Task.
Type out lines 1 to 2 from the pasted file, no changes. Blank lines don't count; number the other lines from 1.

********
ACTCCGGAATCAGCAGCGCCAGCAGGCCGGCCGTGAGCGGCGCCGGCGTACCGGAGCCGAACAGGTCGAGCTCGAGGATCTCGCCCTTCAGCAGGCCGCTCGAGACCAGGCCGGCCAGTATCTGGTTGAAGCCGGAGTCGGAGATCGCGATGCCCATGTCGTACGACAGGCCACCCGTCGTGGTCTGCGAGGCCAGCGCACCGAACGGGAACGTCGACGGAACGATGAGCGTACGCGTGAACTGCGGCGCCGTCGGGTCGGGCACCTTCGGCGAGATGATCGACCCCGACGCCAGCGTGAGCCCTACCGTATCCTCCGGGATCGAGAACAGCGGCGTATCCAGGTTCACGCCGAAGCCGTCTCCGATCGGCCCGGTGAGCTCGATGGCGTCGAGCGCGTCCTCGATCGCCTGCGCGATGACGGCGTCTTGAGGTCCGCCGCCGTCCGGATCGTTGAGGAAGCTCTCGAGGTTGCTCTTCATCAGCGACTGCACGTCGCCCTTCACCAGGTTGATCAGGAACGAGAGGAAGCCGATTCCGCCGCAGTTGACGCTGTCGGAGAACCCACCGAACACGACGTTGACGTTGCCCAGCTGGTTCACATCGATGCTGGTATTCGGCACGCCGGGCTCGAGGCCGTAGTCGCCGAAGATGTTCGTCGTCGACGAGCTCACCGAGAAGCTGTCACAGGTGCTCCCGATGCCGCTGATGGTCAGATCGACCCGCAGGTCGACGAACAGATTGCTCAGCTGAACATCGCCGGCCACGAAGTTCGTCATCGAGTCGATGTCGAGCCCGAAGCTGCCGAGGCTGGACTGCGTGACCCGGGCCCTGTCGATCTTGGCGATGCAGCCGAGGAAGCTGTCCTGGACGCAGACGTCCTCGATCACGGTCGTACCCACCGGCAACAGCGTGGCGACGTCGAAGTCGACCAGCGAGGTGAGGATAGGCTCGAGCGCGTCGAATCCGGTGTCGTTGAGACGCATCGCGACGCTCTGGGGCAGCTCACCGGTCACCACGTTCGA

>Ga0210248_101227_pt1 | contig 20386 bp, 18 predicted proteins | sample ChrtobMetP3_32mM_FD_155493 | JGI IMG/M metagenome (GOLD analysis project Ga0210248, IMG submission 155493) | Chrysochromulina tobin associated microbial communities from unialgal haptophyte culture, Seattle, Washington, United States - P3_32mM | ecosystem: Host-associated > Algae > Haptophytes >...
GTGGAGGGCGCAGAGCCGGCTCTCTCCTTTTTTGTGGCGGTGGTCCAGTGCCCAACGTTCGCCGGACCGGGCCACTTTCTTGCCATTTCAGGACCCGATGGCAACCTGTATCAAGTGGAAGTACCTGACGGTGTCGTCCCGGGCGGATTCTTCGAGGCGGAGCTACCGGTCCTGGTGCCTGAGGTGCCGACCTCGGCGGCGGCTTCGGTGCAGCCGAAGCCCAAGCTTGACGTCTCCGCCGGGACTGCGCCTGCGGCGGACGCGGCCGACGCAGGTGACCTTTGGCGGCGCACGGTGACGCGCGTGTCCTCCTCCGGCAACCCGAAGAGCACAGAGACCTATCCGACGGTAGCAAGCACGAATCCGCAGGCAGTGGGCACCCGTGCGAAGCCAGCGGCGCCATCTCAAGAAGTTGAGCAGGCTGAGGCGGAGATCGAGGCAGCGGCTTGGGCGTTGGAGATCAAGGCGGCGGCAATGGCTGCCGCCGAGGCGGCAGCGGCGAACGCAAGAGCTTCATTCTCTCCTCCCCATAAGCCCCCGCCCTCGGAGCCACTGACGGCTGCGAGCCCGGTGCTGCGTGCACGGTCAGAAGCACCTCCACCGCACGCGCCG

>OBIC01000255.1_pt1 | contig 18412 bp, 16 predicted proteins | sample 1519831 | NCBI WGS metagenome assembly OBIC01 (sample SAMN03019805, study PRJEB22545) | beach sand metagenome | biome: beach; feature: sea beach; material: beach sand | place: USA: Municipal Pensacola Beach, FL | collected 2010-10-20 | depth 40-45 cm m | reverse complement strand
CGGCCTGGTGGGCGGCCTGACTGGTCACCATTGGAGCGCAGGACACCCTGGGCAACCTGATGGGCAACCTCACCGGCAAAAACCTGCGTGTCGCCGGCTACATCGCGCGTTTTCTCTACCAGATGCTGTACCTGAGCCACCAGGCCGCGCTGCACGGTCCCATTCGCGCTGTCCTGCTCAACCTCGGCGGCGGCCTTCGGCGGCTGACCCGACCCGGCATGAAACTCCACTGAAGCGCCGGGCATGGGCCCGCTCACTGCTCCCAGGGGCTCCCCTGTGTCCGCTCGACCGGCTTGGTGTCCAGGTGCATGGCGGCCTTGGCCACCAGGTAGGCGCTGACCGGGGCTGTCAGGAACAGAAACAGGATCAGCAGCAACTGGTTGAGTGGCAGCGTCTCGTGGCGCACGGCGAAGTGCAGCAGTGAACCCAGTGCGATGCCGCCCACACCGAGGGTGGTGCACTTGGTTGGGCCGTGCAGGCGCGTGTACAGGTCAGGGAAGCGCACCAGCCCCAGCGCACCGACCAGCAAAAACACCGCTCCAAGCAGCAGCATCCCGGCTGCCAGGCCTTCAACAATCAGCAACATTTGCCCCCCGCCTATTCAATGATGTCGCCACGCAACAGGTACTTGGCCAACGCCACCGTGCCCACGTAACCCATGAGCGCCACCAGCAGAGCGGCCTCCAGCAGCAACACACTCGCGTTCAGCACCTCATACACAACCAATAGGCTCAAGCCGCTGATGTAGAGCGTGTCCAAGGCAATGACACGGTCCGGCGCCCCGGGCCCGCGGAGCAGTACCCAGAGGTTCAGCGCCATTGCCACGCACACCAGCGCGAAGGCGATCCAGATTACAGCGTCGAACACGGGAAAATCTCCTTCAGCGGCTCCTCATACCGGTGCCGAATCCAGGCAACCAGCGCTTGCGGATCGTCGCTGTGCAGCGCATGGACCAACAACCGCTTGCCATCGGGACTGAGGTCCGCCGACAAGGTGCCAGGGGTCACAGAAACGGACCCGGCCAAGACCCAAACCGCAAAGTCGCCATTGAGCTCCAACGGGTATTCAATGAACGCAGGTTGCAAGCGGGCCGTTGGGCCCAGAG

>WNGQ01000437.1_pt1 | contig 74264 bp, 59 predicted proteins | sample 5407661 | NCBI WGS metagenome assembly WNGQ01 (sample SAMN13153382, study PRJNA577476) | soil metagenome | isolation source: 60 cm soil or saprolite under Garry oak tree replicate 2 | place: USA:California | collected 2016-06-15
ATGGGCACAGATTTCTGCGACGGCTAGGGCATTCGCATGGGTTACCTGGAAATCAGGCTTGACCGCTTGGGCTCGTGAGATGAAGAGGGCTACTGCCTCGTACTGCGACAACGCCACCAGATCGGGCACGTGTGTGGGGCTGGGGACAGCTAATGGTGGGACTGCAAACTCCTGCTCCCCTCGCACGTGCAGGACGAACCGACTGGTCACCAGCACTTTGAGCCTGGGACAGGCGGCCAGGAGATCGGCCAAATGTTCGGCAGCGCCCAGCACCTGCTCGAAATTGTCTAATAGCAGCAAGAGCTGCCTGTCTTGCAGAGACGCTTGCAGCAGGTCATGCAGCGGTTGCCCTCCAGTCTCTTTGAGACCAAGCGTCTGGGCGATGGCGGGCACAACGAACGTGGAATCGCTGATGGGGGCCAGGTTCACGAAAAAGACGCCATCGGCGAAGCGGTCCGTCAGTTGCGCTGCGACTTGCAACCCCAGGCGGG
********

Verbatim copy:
ACTCCGGAATCAGCAGCGCCAGCAGGCCGGCCGTGAGCGGCGCCGGCGTACCGGAGCCGAACAGGTCGAGCTCGAGGATCTCGCCCTTCAGCAGGCCGCTCGAGACCAGGCCGGCCAGTATCTGGTTGAAGCCGGAGTCGGAGATCGCGATGCCCATGTCGTACGACAGGCCACCCGTCGTGGTCTGCGAGGCCAGCGCACCGAACGGGAACGTCGACGGAACGATGAGCGTACGCGTGAACTGCGGCGCCGTCGGGTCGGGCACCTTCGGCGAGATGATCGACCCCGACGCCAGCGTGAGCCCTACCGTATCCTCCGGGATCGAGAACAGCGGCGTATCCAGGTTCACGCCGAAGCCGTCTCCGATCGGCCCGGTGAGCTCGATGGCGTCGAGCGCGTCCTCGATCGCCTGCGCGATGACGGCGTCTTGAGGTCCGCCGCCGTCCGGATCGTTGAGGAAGCTCTCGAGGTTGCTCTTCATCAGCGACTGCACGTCGCCCTTCACCAGGTTGATCAGGAACGAGAGGAAGCCGATTCCGCCGCAGTTGACGCTGTCGGAGAACCCACCGAACACGACGTTGACGTTGCCCAGCTGGTTCACATCGATGCTGGTATTCGGCACGCCGGGCTCGAGGCCGTAGTCGCCGAAGATGTTCGTCGTCGACGAGCTCACCGAGAAGCTGTCACAGGTGCTCCCGATGCCGCTGATGGTCAGATCGACCCGCAGGTCGACGAACAGATTGCTCAGCTGAACATCGCCGGCCACGAAGTTCGTCATCGAGTCGATGTCGAGCCCGAAGCTGCCGAGGCTGGACTGCGTGACCCGGGCCCTGTCGATCTTGGCGATGCAGCCGAGGAAGCTGTCCTGGACGCAGACGTCCTCGATCACGGTCGTACCCACCGGCAACAGCGTGGCGACGTCGAAGTCGACCAGCGAGGTGAGGATAGGCTCGAGCGCGTCGAATCCGGTGTCGTTGAGACGCATCGCGACGCTCTGGGGCAGCTCACCGGTCACCACGTTCGA

>Ga0210248_101227_pt1 | contig 20386 bp, 18 predicted proteins | sample ChrtobMetP3_32mM_FD_155493 | JGI IMG/M metagenome (GOLD analysis project Ga0210248, IMG submission 155493) | Chrysochromulina tobin associated microbial communities from unialgal haptophyte culture, Seattle, Washington, United States - P3_32mM | ecosystem: Host-associated > Algae > Haptophytes >...